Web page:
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Homemade Photocell

March 6, 2011

I love The Toaster Project, and I really hope that this thesis will soon begin to take on some of its finer qualities. I took out a little time today to try making a homemade photocell.  This is not a photoresistor–it actually demonstrates the photo-electric effect.  When exposed to light, metals give off electrons; a photoresistor changes (lowers) its resistance when exposed to light, but does not produce voltage.  With the excellent tutelage of these two websites, I was able to produce 36-39 mV:

Start with a plate of copper, and cut off a strip.  I tried a couple of 1″ strips of different lengths, but it didn’t seem to affect voltage.

Throw it on the hottest burner on your stove:

Leave it on for a few minutes until it oxidizes:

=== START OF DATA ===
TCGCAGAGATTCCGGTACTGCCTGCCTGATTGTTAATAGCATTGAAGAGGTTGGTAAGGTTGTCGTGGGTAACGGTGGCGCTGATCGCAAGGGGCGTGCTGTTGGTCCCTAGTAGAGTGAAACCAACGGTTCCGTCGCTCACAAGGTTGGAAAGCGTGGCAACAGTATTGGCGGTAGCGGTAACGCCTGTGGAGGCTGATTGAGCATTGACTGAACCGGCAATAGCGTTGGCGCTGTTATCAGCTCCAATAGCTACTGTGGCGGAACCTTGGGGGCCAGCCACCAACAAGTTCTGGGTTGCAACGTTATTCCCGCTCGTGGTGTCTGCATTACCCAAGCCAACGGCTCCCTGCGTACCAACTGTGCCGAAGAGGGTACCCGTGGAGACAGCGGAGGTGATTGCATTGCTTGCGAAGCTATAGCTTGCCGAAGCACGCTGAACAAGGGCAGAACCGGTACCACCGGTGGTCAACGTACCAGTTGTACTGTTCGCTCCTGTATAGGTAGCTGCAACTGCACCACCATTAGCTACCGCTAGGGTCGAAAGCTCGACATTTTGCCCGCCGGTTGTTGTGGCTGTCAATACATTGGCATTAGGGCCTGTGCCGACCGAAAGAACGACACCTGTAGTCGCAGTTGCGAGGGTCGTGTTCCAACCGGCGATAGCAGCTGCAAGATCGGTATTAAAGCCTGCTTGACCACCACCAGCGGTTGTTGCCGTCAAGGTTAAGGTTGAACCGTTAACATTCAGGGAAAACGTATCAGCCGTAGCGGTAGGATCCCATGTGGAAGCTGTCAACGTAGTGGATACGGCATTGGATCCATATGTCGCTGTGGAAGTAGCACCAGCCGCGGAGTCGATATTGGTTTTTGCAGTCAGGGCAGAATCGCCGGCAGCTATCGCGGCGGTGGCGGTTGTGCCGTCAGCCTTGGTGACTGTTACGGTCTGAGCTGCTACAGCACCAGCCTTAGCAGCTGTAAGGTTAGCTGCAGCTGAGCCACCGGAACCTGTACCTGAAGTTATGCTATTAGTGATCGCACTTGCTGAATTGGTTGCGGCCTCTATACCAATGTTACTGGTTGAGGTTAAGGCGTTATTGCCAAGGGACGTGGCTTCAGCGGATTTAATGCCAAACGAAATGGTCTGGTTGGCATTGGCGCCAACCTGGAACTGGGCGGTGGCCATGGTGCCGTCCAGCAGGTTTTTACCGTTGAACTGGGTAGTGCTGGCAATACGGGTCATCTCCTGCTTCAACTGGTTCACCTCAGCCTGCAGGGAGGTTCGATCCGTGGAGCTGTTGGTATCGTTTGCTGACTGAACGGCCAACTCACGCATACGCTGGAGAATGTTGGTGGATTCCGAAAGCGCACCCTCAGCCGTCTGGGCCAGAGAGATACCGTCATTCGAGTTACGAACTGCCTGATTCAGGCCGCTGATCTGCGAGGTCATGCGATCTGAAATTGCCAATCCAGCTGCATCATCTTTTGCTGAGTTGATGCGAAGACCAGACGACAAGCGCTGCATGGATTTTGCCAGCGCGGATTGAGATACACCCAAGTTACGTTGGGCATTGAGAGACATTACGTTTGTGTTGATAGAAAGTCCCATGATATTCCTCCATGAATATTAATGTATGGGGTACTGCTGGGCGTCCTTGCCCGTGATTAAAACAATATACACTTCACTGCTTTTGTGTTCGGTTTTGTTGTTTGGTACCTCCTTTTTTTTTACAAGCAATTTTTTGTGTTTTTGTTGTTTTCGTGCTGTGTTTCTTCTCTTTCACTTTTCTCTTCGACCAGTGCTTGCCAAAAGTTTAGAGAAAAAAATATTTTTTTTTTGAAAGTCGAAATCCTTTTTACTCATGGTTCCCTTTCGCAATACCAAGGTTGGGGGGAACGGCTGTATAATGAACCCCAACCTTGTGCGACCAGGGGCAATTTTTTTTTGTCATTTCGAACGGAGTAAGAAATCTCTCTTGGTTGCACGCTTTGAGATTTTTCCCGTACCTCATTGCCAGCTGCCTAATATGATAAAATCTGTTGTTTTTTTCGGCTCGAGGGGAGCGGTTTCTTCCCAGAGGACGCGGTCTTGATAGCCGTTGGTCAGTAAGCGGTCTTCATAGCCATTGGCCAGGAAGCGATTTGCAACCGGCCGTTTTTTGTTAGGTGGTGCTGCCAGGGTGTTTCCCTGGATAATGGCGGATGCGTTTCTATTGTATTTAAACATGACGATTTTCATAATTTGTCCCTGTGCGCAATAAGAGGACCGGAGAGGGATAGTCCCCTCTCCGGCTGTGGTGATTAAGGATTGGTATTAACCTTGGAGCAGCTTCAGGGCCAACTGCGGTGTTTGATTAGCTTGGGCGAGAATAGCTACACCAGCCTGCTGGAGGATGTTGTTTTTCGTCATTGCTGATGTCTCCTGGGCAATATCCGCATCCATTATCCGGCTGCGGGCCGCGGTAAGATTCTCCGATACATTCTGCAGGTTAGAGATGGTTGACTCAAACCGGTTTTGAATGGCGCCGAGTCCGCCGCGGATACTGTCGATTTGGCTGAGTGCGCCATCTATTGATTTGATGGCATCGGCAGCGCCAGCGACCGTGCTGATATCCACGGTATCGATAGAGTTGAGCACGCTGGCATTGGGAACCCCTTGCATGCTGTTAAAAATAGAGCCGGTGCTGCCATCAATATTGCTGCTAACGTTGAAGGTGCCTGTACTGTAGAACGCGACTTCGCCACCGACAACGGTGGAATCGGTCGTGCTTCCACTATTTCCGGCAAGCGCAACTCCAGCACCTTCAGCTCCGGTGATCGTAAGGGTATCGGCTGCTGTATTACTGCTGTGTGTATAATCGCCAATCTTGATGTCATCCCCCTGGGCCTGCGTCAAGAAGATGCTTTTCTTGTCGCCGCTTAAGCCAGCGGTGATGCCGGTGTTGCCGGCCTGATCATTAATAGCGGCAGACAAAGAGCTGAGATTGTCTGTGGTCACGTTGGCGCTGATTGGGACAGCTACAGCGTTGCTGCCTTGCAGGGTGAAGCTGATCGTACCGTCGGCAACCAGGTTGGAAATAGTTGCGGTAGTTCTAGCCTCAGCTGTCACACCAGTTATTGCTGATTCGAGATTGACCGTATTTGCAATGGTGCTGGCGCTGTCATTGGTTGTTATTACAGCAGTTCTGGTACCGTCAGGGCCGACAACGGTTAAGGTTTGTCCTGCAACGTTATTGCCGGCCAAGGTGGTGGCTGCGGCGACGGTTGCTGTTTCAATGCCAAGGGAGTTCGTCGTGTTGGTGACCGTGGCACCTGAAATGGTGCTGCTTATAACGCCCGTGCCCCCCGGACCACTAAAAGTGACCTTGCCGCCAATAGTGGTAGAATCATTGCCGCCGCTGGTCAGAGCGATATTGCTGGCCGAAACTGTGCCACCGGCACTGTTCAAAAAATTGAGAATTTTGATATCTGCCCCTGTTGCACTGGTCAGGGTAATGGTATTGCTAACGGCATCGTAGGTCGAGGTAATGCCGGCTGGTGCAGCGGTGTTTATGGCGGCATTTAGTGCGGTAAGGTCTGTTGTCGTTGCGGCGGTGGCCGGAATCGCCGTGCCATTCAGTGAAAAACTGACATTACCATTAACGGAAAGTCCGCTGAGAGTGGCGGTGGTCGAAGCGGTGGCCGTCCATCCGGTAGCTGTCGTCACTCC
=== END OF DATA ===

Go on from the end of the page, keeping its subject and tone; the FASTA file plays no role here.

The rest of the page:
Mix a tablespoon of salt with a pint of water.  It’ll dissolve more quickly in hot water:

Make two coiled leads, attach them to a multimeter, set it to DC voltage.  Put a few drops of salt water on various parts of the plate, and test the voltage at each location–it will vary:

The leads are knee deep in salt water, and I’ve got a laser pointer aimed at it.  Without the laser pointer, I’m getting 36 mV, and with it, 39 mV.  I’m going to try it again on a sunny day, and will also work tomorrow on sending sound-modulated light.  I’m also wondering if it will make a difference to get the plate hotter, and leave some copper raw.  To try that I’ll need a propane torch.

As always, working first-hand with these phenomena suggests many directions for the finished work.  I was quite taken by the rapid changes in color and texture in the copper, the stark contrast of the laser, the subtle detail of the spiraling wire leads, and the messy potential of the saline solution.


From → ITP, Thesis

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